Are we still rebuilding/updating Cloud Base images regularly?

I thought we were still rebuilding/updating Cloud images for stable releases regularly. If not that seems like an issue; we really shouldn’t be allowing/encouraging people to deploy the day-of-release state of F33 to a cloud instance any more! Is this something we can address?

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We build them (mainly because the the processes are set up to run nightly in releng), but they don’t go through any testing and none of our references to them get updated. This was one thing we did in Atomic Host was to work on automating the release (promoting tested Atomic Host) and updating the references (website), but it never landed in cloud, mostly because I didn’t have much time to work on it.

As far as I’m concerned the release day image is the only thing that’s ever guaranteed to work and as such I believe that it’s accurate to say that we don’t update them regularly. The artifacts are created, but that’s separate from the other bits (testing and updating links), which also need to be updated/automated if you want anything sustainable.

There are renewed efforts to release monthly or bi-monthly and fix these outstanding issues, but so far they haven’t landed.

one other point:

While I agree it’s not best practice I don’t really consider this any worse than someone using an F33 installer ISO to install F33 server/workstation. They just add a dnf update and move on.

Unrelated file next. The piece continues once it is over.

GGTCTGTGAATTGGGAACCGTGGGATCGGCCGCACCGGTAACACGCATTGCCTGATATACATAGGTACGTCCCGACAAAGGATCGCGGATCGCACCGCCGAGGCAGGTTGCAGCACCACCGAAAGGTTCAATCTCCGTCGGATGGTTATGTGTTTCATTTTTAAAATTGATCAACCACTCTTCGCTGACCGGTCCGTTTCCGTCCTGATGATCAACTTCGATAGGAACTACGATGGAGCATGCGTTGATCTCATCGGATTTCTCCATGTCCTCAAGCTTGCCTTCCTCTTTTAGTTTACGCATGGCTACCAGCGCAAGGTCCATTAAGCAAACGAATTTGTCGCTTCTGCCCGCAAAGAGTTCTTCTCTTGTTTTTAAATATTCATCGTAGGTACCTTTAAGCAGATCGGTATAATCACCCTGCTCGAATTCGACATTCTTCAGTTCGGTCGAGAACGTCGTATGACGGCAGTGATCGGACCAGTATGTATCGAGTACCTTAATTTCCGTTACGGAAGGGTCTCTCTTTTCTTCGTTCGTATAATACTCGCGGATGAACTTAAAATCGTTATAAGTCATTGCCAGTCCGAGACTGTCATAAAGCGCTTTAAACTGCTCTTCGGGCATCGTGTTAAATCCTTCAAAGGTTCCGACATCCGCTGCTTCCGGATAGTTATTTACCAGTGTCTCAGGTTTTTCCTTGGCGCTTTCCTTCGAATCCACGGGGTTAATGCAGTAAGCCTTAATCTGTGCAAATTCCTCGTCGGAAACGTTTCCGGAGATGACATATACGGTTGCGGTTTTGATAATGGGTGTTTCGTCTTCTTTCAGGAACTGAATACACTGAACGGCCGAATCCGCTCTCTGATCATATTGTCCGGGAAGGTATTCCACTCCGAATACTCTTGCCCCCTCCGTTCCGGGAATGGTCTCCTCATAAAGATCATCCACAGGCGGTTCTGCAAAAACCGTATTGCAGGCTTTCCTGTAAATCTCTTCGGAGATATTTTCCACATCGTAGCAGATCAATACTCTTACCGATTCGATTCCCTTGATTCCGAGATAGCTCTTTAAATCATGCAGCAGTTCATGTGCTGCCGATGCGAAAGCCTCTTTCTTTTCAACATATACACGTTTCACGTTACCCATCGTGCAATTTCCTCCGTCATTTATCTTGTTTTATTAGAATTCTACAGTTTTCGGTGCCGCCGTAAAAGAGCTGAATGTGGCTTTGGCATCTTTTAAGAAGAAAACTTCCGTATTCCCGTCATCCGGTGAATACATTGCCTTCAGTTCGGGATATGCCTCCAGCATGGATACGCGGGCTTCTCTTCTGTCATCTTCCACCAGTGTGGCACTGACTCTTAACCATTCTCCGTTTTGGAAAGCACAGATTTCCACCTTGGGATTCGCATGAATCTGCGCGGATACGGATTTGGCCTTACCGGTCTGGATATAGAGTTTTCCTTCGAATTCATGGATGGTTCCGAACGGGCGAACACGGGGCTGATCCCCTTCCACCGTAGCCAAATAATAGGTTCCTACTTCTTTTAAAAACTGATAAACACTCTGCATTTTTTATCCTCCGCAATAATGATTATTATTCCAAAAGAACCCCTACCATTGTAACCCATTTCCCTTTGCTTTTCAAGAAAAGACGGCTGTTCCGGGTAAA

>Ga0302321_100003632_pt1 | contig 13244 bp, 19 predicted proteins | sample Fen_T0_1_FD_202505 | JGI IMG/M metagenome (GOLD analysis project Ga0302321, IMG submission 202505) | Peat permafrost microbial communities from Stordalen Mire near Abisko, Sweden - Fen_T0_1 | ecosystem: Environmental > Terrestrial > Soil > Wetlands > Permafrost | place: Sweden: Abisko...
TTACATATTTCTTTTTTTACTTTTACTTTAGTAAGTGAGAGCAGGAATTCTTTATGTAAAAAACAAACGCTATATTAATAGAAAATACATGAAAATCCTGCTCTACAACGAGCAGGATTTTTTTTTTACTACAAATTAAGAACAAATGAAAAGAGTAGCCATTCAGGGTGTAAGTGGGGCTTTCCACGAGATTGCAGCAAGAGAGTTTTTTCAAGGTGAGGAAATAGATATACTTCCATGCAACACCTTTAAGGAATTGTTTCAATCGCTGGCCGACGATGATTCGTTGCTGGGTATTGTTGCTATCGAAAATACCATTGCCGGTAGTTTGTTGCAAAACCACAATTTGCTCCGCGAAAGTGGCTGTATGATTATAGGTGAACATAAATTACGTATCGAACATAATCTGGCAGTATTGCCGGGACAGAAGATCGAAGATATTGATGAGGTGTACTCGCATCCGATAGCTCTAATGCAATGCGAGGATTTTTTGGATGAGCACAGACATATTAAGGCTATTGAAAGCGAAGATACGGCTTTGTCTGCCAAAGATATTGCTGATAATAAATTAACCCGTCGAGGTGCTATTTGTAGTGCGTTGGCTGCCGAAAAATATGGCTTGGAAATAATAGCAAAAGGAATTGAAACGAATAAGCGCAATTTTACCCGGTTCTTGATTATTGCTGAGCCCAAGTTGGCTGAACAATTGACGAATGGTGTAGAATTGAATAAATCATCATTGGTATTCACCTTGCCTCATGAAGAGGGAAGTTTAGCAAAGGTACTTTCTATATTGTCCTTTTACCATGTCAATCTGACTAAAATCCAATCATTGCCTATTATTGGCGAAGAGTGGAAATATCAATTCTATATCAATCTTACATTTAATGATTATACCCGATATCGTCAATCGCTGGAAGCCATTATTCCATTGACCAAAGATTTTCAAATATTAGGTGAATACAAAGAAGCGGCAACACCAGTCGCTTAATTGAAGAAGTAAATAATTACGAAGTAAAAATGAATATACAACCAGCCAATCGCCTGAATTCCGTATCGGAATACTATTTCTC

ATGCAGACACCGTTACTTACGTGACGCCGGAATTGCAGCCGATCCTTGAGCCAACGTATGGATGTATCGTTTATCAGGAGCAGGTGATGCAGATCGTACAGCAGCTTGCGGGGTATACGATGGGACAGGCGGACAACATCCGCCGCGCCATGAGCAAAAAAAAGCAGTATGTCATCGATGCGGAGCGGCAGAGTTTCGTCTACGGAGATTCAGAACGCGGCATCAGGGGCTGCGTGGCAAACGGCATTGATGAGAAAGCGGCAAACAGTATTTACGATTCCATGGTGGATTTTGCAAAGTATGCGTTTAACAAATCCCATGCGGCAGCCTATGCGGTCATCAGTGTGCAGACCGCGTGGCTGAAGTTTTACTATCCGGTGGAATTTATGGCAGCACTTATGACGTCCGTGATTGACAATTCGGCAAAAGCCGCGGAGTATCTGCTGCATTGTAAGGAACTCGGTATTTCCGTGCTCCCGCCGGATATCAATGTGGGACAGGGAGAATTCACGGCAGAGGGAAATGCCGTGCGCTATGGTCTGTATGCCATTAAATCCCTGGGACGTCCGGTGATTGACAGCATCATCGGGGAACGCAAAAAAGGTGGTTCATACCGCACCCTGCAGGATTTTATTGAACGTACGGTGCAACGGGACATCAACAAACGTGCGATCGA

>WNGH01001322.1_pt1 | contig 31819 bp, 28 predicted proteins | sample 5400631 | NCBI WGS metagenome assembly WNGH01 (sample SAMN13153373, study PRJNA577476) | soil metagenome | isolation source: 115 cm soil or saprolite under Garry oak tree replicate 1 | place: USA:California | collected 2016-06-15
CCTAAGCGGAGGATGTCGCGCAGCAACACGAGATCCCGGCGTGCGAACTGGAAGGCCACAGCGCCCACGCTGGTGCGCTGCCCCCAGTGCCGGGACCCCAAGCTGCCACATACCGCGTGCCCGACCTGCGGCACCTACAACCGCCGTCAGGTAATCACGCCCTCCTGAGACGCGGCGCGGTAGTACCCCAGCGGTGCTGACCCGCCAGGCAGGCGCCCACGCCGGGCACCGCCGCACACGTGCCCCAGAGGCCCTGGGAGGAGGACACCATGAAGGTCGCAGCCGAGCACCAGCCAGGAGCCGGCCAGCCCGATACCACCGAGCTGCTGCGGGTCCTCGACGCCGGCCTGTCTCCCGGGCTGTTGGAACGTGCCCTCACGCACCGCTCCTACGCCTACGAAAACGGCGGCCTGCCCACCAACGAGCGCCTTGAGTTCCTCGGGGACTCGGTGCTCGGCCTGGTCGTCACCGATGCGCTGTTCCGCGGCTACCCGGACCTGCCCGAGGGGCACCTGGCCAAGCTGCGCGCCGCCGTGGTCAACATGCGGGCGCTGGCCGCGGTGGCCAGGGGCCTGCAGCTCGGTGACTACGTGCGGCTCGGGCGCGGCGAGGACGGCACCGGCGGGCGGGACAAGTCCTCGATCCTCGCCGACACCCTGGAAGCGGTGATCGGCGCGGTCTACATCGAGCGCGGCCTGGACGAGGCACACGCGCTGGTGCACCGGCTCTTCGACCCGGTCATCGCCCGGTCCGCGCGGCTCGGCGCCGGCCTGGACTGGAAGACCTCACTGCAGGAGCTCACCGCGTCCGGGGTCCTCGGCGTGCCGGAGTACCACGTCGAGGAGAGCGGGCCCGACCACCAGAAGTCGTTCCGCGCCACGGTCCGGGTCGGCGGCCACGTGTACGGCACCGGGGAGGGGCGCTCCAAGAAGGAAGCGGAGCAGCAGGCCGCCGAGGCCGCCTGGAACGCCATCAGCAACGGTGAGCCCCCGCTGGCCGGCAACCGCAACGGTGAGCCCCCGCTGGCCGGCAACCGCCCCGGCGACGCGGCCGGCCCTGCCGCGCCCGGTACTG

I think it’s probably a little bit worse because I expect more image-based use to expect to never update. So I think this is something we could improve. But yeah.

Well, they do go through openQA testing:

https://openqa.fedoraproject.org/tests/overview?distri=fedora&version=35&build=Fedora-Cloud-35-20211103.0&groupid=1

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That’s a great start. We (fedora cloud group) used to have some QA box that would boot the qcow and vagrant boxes and run some basic tests. It worked well enough for basic sanity but we really needed more than that (and more than what we have with OpenQA today) to make sure that the images boot on the various clouds, which is something we really only got around release time by having people manually test it.

The good news is that we have some tooling in CoreOS land that we might be able to copy to do automated testing for Fedora Cloud too. We can get there, it’s just not where we’ve been in the past.